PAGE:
Just how consumers perceive food claims and how these terms influence purchasing decisions is the subject of a report released recently in the Journal of Public Policy and Marketing.
The findings offer a new way to frame how consumers identify front-of-package claims, and also how perceptions of health food might be changing.
Researchers examined how consumers identify front-of-package claims, what benefits (healthiness, tastiness and diet alignment) they associate with the claims and what claims inspire eating goals (hedonic eating, healthy eating and weight maintenance). Then, researchers compared consumer perception with the British Food Standard Agency nutrient profiling score and concluded that perception based upon front-of-package claims and health reality don’t align.
How the claims were broken down. Terms were categorized by their natural or scientific focus and by what a product has or lacks to come up with four categories:
- Adding positives; examples include high calcium, probiotics, high vitamins, high protein.
- Removing negatives; examples include gluten-free, low salt, low cholesterol, light.
- Not adding negatives; examples include no artificial flavor, no preservatives, GMO-free, no pesticides.
- Not removing positives; examples are all natural, homemade, pure, fresh.
This chart shows how consumers categorize common claims.
Packaging claims classificiations
What claims mattered to consumers?
For healthfulness: Callouts about science and what’s present in a product resonated as healthier than products that highlighted naturalness or what was not in the packaged food.
For taste: Consumers expect food to taste better when they see nature-focused claims like homemade or no preservatives.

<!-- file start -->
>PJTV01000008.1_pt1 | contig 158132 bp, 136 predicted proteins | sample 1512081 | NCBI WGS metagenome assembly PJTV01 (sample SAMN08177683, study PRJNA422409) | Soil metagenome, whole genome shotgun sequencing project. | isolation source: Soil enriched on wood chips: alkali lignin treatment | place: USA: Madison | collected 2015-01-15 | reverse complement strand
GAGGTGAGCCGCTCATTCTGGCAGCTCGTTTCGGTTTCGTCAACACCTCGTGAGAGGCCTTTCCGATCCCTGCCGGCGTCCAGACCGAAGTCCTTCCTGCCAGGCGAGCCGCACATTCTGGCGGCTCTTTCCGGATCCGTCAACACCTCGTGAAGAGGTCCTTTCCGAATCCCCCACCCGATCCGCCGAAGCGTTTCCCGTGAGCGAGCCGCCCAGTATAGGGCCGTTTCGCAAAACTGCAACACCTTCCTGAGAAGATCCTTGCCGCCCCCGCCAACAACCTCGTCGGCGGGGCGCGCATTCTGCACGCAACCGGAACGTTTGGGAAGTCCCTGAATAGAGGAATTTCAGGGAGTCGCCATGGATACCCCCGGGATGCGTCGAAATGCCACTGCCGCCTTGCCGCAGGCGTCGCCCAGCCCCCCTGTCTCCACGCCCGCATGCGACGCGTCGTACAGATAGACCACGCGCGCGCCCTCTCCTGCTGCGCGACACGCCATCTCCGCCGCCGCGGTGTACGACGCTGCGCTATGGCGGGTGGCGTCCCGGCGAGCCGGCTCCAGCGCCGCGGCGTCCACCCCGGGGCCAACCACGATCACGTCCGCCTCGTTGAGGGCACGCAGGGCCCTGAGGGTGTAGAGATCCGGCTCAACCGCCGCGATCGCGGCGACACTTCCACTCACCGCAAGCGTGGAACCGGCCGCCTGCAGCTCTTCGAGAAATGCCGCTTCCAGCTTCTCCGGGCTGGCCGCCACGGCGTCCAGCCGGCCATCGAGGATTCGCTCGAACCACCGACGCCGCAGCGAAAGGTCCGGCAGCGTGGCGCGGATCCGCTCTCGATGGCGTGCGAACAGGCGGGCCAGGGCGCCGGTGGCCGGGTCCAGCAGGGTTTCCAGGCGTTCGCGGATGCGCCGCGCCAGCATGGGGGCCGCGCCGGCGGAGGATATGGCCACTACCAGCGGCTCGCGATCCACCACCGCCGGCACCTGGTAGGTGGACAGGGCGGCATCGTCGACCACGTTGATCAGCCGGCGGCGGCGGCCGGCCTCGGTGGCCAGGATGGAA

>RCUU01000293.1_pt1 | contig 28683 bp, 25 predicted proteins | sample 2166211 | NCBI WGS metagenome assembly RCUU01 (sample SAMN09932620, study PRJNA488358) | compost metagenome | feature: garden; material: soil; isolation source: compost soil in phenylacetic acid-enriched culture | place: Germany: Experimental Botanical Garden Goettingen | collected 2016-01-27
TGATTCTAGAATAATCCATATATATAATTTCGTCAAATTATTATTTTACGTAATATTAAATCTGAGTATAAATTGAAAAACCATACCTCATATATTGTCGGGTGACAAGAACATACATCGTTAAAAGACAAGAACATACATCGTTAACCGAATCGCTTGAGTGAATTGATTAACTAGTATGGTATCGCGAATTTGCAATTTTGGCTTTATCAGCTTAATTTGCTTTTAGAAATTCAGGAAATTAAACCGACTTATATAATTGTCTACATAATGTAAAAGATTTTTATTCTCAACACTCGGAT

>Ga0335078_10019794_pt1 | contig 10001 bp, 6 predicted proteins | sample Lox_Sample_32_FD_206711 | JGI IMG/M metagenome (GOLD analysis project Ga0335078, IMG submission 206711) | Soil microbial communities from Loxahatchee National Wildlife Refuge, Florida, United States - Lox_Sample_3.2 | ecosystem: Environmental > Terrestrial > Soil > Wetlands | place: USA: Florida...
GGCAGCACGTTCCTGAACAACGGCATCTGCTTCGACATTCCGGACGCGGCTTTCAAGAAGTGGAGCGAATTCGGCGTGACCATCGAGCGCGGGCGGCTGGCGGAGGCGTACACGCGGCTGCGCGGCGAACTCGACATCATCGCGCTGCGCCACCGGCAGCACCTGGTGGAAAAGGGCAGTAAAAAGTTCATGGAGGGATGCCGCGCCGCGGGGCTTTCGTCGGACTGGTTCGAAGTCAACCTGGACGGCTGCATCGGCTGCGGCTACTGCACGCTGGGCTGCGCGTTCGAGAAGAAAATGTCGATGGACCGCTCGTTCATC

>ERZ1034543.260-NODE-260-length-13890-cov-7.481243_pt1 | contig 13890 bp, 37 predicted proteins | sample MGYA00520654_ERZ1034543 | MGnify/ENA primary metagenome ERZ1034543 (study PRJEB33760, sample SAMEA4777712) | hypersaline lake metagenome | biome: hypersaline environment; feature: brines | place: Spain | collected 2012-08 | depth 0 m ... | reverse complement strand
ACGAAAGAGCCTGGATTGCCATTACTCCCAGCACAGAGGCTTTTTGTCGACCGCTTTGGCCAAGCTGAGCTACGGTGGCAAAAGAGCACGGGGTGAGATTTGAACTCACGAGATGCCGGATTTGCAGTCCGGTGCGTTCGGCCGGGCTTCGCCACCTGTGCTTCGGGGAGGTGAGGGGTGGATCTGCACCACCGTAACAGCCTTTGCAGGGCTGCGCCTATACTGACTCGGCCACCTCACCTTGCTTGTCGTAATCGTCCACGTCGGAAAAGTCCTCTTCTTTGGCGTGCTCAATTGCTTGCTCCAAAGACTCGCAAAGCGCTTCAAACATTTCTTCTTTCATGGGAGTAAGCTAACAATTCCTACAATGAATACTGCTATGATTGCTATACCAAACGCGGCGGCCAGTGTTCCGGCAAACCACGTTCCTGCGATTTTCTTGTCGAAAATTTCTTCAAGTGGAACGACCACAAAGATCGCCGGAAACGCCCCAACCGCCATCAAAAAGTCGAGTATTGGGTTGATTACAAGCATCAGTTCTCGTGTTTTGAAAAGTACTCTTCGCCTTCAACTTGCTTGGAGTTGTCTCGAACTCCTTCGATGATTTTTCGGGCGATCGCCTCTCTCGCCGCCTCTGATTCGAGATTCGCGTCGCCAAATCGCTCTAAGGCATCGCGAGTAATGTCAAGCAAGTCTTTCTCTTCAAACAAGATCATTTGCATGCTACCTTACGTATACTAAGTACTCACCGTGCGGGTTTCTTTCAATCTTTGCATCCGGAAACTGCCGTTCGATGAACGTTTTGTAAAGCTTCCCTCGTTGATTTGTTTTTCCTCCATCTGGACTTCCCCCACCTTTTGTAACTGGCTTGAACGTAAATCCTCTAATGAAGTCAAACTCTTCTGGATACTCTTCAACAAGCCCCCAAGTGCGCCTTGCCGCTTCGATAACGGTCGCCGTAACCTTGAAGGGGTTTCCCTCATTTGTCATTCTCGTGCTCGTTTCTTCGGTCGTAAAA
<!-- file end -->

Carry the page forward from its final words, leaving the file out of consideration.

For dieting: Absence-focused and science-based claims (light, low-fat, low calorie or low-sugar) won for diet-focused shoppers. “This result reflects consumers’ belief that the form of the food must match its function: to lose weight, one has to consume food from which certain elements are absent or removed. The intention to lose or maintain weight leads to radically different food choices than the other two consumption goals,” the researchers wrote.
We’ve come a long way, baby: While health food often was associated with poor taste, this research suggests that taste and health inferences are not always negatively correlated.
But the researchers suggest their findings could be a call for possible regulation and certainly for consumer education. “If consumers correctly believe that one type of claim is associated with better nutritional properties, it might become important to regulate it to avoid deceptive practices. However, if consumers associate a higher nutritional quality with a type of claim that is actually displayed on unhealthy food items, it might signal the need for better consumer education in this domain.”
Author Pierre Chandon said in a press release: “This should raise alarm bells for regulators. The first principle of regulating marketing claims is to ensure messages are accurate, but policymakers need to go further. Marketing claims must not only be accurate, they should not be misleading in such a way that consumers expect benefits that a product does not deliver.”
Takeaway: The researchers concluded nature claims “mislead consumers with ideas of health.” The natural products industry must take note of this growing dialogue and be clear in its communications about why such choices matter to people and planet and not abuse the green health halo that natural and "better for you" has in consumers minds.
- Pierre Chandon, the L'Oréal Chaired Professor of Marketing, Innovation and Creativity at INSEAD
- Quentin André, Assistant Professor of Marketing at Rotterdam School of Management and
- Kelly Haws, the Anne Marie and Thomas B. Walker Jr. Professor of Marketing at the Owen Graduate School of Management, Vanderbilt University
Read it for yourself: Journal of Public Policy and Marketing